A right to learn

By Mounya El Asri

October 1, 2018

Morocco reading program ensures all students have access to quality education

Today, 11-year-old Ayoub is smiling, reading and playing games with his classmates, just like any child his age. However, this seemed out of reach for Ayoub just a few years ago.  In fact, the odds were against him.  Ayoub suffers from a condition called dyspraxia, a neurological disorder that makes it difficult to plan and process motor tasks.

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Ayoub in his new classroom. Photo by Mounya el Asri.

Around the world, children with disabilities are often denied the right to quality, inclusive, and equitable education. Of the 150 million children with disabilities globally, an estimated 90 percent are out of school, according to the World Health Organization and UNICEF..

In Morocco, according to the 2014 National Survey on Disability, 66.1 percent of children and adolescents with disabilities are out of school because the education system lacks the resources to accommodate their needs. Out of the 1.4 million Moroccans with disabilities, only 19.6 percent complete primary education, 9.5 percent complete secondary education, and 1.8 percent reach a higher education level.

But Ayoub and his family were determined that his story would be different.

“We really suffered a lot from Ayoub’s condition, but we kept believing in him and we won’t give up. We all dream of a bright future for our boy,” says Ayoub’s grandfather.

And with support from the USAID Reading for Success-National Program for Reading, that dream is becoming a reality.

An uphill climb to education

Ayoub lives with his mother Fatima and his grandparents in the small town of Sbaa Ayoun between Fez and Meknes. His father left soon after Ayoub was born when the family learned of his disability.

When he was 7 years old, he enrolled in school, but could never make it to the next grade because of his condition. Determined for her son to get a quality education, his mother managed to enroll him in a private primary school, but Ayoub came home every day in tears after being bullied by classmates and ignored by his teacher.

Still committed to Ayoub’s future in spite of the obstacles, his family tried a special needs class. Ayoub still did not learn to read and struggled to get along with his teachers.

Finally, a school principal recognized a spark in the boy and knew he could learn and excel in the right environment. He recommended that Ayoub enroll in a National Program for Reading intervention class where his education could take off.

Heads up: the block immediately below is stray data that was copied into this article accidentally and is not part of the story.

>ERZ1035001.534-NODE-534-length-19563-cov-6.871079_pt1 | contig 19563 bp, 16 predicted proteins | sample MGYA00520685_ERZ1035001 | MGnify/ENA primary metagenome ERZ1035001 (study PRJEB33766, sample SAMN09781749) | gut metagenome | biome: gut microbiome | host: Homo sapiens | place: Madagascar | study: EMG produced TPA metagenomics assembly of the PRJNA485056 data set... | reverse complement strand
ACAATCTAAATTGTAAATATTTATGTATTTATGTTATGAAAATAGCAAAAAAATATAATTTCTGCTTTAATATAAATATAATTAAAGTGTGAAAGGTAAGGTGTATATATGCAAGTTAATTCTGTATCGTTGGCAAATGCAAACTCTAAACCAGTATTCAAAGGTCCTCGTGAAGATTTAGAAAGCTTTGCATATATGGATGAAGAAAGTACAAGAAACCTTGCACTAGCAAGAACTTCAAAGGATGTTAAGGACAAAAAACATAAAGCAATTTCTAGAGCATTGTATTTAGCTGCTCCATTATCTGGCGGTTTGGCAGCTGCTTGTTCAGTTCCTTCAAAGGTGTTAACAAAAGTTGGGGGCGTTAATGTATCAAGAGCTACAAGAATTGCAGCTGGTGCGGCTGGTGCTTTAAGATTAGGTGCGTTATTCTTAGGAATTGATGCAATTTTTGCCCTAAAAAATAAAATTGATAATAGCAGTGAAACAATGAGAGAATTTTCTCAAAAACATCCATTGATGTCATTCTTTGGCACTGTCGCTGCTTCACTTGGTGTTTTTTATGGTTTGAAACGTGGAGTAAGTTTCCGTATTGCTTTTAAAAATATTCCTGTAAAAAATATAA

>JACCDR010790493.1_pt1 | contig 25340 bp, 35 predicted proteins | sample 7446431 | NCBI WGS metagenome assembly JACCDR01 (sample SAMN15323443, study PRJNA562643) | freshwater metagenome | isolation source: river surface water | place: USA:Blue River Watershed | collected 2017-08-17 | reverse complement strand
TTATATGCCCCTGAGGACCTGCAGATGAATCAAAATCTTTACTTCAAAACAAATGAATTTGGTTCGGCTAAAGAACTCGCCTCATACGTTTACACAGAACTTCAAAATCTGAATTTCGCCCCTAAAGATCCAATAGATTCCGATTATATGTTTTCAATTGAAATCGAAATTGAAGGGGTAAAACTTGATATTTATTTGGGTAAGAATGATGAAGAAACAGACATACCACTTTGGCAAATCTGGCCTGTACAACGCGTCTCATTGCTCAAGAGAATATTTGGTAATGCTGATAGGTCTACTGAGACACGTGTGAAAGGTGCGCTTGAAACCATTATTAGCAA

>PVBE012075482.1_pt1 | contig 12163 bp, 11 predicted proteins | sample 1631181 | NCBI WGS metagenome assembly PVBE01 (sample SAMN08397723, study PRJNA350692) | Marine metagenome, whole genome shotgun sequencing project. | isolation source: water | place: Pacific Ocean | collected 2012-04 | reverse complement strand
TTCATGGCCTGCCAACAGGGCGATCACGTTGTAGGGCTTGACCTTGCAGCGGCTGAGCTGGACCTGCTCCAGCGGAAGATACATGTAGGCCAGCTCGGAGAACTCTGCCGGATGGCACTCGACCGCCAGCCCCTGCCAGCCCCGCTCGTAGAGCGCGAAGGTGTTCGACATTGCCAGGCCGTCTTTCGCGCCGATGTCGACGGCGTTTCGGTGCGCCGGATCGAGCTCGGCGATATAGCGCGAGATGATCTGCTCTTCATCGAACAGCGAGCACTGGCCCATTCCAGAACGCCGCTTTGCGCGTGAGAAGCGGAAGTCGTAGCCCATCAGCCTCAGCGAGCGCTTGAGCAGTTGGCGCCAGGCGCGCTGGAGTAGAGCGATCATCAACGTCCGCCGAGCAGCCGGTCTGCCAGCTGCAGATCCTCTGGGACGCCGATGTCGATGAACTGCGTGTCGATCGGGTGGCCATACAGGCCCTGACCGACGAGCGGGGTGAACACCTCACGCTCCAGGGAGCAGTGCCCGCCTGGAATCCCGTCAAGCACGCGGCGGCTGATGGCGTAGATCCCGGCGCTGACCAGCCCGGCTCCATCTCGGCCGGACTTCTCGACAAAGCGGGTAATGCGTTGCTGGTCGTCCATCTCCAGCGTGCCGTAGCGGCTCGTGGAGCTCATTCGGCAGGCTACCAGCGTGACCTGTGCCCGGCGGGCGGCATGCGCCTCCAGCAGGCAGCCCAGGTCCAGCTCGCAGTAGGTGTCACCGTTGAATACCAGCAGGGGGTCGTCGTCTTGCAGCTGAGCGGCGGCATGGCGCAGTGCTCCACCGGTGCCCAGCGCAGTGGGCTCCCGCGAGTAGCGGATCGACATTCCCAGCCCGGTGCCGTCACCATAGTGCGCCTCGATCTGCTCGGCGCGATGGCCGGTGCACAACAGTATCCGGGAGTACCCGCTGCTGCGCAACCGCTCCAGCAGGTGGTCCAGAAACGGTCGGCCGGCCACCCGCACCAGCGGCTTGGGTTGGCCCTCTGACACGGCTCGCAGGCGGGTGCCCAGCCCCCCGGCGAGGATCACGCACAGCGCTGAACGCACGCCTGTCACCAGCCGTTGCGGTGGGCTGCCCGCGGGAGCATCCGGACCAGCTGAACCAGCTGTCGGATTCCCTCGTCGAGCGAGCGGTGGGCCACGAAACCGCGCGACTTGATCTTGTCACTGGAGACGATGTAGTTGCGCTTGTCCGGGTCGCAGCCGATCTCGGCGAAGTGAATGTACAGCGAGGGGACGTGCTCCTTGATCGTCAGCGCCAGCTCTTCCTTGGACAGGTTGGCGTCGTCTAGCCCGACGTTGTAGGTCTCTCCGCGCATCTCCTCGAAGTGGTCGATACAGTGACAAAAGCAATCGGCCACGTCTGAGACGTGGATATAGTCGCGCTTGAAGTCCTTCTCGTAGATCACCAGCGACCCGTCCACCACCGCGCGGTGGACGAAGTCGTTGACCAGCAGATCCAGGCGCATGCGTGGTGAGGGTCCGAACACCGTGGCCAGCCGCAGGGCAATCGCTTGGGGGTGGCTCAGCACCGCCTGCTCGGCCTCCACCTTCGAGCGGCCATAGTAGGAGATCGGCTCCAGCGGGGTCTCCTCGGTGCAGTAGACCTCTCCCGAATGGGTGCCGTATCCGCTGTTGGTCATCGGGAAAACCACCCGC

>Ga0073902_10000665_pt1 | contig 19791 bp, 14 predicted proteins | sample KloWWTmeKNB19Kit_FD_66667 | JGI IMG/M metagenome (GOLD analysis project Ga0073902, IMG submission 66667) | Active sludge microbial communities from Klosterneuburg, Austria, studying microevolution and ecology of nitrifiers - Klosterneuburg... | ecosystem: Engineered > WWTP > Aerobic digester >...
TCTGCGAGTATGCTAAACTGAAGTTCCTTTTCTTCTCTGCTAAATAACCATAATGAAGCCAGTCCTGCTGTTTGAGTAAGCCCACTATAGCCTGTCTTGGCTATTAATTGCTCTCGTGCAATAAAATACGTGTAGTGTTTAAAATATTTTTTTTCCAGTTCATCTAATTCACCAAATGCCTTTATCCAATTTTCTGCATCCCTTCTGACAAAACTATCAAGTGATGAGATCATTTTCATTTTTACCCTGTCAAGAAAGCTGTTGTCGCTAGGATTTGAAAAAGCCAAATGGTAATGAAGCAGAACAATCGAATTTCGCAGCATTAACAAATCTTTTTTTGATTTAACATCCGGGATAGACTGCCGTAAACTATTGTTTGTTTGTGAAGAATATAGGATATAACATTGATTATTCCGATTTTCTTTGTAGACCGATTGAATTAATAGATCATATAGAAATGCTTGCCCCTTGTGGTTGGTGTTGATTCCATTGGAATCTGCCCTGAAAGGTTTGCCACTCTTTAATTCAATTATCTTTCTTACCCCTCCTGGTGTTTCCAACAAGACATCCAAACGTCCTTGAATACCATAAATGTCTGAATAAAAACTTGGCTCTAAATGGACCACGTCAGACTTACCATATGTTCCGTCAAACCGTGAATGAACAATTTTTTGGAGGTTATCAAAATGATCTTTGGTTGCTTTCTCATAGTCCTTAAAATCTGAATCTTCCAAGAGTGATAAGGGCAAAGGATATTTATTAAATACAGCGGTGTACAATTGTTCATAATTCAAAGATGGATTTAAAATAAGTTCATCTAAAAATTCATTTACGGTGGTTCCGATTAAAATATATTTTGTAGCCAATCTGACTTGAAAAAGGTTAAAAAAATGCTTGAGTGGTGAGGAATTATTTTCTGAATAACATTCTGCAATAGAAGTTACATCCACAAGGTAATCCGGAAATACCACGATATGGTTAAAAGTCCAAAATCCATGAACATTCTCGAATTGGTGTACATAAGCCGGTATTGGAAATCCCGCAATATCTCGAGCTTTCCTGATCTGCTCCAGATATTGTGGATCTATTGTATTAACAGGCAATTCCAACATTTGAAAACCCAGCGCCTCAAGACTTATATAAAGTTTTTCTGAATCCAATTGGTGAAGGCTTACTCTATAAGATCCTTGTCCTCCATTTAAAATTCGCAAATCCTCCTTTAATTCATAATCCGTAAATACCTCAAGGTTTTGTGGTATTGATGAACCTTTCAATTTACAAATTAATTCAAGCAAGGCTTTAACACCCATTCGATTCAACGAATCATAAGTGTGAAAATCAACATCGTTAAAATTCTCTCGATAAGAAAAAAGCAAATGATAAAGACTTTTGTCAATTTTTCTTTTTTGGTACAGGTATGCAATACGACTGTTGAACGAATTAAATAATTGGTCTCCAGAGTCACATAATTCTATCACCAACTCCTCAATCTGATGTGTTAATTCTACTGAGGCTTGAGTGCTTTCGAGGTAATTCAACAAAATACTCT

Open doors for learning and literacy

When then 10-year-old Ayoub started first grade at Al Mokhtar Soussi school, nearly 10 miles away from home, the adjustment wasn’t easy.

With no transportation, Ayoub must get to school on foot, which is a challenge given his condition. His grandmother walks with him, regardless of the weather, sometimes carrying him on her back to go faster and ensure he doesn’t fall and hurt himself on the road.

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In his new classroom, Ayoub is accessing quality education and learning to read and write. Photo by Mounya el Asri.

At his new school, Ayoub was quickly embraced by his teacher Hanane.

“He came to my classroom, and I could immediately see that he was scared, lost and hopeless”, said Hanane. “I decided to take on the challenge and committed myself to bringing the smile back to his young face.”

As Hanane tried to find the catalyst to ignite Ayoub’s interest in learning, she noticed her new student lit up during Storytime, a new pedagogical approach used under Morocco’s new Arabic reading curriculum. Hanane was trained in this new approach under the USAID-funded Reading for Success-National Program for Reading.

Implemented by Creative Associates International, the five-year program supports the Government of Morocco in developing a national literacy program to improve Arabic literacy skills in grades 1 through 4. It seeks to improve classroom instruction; expand remedial and extracurricular reading opportunities at school, at home and in the community; and to improve national learning and assessment systems for reading and writing.

Within two weeks of joining Hanane’s class and participating in the interactive reading program, Ayoub opened up, gained confidence, and finally started reading words.

By the sixth month, Ayoub was reading sentences and even participating in school activities such as theater, games, and reading activities.

“Now I can read, count from 1 to 20, and I have friends,” says Ayoub.

Ayoub finished the school year with very good grades in reading and a renewed sense of confidence. He spent the summer vacation practicing reading the grade 2 textbook Hanane gave him to help him get ready for the next school year.

Hanane has become not only a teacher, but also Ayoub’s mentor.

“Ayoub came to me one day and said: ‘Good morning teacher!’ with a wide smile and a big hug,” says Hanane. “When we asked him what he wanted to become in the future, he happily said: “A teacher, just like my teacher Hanane!”

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